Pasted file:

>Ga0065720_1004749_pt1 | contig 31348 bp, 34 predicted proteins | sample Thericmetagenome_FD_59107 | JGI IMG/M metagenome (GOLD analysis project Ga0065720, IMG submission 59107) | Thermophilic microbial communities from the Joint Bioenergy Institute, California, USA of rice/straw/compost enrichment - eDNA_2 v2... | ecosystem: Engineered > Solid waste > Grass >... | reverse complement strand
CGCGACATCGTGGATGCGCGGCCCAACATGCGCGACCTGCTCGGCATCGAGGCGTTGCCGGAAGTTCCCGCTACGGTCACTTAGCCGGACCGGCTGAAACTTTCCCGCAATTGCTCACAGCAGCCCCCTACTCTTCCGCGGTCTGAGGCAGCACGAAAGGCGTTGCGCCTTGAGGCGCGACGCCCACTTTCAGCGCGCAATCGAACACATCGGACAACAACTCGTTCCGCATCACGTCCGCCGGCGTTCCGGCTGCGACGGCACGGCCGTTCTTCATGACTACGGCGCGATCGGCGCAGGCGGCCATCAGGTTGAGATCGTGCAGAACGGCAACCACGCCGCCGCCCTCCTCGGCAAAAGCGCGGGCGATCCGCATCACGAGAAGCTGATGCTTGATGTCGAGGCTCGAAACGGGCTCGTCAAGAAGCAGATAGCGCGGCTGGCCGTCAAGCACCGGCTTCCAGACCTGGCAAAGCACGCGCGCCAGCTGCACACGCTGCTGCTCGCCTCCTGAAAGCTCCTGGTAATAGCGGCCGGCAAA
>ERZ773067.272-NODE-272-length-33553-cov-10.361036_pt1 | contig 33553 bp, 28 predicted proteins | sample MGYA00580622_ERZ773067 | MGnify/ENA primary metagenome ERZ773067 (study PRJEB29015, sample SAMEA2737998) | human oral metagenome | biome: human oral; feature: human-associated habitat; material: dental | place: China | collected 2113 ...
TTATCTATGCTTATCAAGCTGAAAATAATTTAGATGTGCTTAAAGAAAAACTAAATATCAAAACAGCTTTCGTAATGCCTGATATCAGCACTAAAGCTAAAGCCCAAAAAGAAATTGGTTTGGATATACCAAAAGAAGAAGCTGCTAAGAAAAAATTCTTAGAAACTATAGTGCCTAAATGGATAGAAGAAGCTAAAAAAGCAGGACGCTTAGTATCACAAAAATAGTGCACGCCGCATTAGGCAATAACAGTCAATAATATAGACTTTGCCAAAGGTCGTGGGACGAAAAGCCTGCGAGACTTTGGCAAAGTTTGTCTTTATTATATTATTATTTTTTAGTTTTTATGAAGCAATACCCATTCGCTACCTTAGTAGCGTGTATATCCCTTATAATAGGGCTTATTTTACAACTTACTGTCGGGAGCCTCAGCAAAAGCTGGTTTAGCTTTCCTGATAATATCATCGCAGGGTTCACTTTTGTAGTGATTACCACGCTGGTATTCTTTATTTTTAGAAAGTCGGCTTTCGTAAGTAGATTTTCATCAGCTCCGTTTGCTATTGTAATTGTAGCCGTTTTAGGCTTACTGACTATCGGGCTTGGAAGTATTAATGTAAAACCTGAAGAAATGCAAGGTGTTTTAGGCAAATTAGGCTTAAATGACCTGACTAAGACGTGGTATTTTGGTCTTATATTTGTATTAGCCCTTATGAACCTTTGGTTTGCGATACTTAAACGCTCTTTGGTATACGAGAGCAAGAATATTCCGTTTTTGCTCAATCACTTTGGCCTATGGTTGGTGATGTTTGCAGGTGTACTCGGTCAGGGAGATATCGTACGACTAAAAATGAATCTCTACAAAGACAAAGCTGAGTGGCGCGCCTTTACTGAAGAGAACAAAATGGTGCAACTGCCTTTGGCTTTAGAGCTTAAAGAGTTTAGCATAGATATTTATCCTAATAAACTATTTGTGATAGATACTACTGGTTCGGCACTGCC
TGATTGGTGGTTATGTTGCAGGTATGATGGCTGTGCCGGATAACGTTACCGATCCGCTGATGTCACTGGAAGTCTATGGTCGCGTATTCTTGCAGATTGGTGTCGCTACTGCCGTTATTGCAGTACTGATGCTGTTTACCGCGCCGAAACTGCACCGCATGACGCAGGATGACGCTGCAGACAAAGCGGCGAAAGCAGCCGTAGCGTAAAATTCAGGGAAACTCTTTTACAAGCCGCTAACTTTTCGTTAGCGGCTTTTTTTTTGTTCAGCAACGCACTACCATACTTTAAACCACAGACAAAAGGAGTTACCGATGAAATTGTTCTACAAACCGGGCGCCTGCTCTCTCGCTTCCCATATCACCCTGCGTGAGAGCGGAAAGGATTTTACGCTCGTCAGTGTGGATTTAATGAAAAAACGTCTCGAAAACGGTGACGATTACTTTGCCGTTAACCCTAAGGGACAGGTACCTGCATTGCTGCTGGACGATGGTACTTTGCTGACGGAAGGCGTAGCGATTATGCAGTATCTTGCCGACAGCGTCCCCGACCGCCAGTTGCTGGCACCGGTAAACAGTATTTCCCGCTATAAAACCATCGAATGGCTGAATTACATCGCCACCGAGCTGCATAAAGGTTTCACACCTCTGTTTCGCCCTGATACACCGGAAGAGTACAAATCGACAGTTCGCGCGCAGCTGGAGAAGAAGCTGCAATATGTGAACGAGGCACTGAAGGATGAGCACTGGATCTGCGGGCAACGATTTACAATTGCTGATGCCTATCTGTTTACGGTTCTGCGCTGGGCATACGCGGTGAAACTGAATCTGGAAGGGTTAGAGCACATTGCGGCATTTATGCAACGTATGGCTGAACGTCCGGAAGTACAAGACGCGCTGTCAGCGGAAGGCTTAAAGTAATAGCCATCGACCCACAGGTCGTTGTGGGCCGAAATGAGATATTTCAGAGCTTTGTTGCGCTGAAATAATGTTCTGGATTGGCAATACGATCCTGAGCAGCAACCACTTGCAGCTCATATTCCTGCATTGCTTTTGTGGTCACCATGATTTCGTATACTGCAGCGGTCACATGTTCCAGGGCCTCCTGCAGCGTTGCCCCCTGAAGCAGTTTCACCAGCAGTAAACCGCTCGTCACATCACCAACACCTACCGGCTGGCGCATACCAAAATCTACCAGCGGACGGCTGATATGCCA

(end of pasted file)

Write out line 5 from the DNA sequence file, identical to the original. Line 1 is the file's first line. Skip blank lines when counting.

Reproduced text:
TGATTGGTGGTTATGTTGCAGGTATGATGGCTGTGCCGGATAACGTTACCGATCCGCTGATGTCACTGGAAGTCTATGGTCGCGTATTCTTGCAGATTGGTGTCGCTACTGCCGTTATTGCAGTACTGATGCTGTTTACCGCGCCGAAACTGCACCGCATGACGCAGGATGACGCTGCAGACAAAGCGGCGAAAGCAGCCGTAGCGTAAAATTCAGGGAAACTCTTTTACAAGCCGCTAACTTTTCGTTAGCGGCTTTTTTTTTGTTCAGCAACGCACTACCATACTTTAAACCACAGACAAAAGGAGTTACCGATGAAATTGTTCTACAAACCGGGCGCCTGCTCTCTCGCTTCCCATATCACCCTGCGTGAGAGCGGAAAGGATTTTACGCTCGTCAGTGTGGATTTAATGAAAAAACGTCTCGAAAACGGTGACGATTACTTTGCCGTTAACCCTAAGGGACAGGTACCTGCATTGCTGCTGGACGATGGTACTTTGCTGACGGAAGGCGTAGCGATTATGCAGTATCTTGCCGACAGCGTCCCCGACCGCCAGTTGCTGGCACCGGTAAACAGTATTTCCCGCTATAAAACCATCGAATGGCTGAATTACATCGCCACCGAGCTGCATAAAGGTTTCACACCTCTGTTTCGCCCTGATACACCGGAAGAGTACAAATCGACAGTTCGCGCGCAGCTGGAGAAGAAGCTGCAATATGTGAACGAGGCACTGAAGGATGAGCACTGGATCTGCGGGCAACGATTTACAATTGCTGATGCCTATCTGTTTACGGTTCTGCGCTGGGCATACGCGGTGAAACTGAATCTGGAAGGGTTAGAGCACATTGCGGCATTTATGCAACGTATGGCTGAACGTCCGGAAGTACAAGACGCGCTGTCAGCGGAAGGCTTAAAGTAATAGCCATCGACCCACAGGTCGTTGTGGGCCGAAATGAGATATTTCAGAGCTTTGTTGCGCTGAAATAATGTTCTGGATTGGCAATACGATCCTGAGCAGCAACCACTTGCAGCTCATATTCCTGCATTGCTTTTGTGGTCACCATGATTTCGTATACTGCAGCGGTCACATGTTCCAGGGCCTCCTGCAGCGTTGCCCCCTGAAGCAGTTTCACCAGCAGTAAACCGCTCGTCACATCACCAACACCTACCGGCTGGCGCATACCAAAATCTACCAGCGGACGGCTGATATGCCA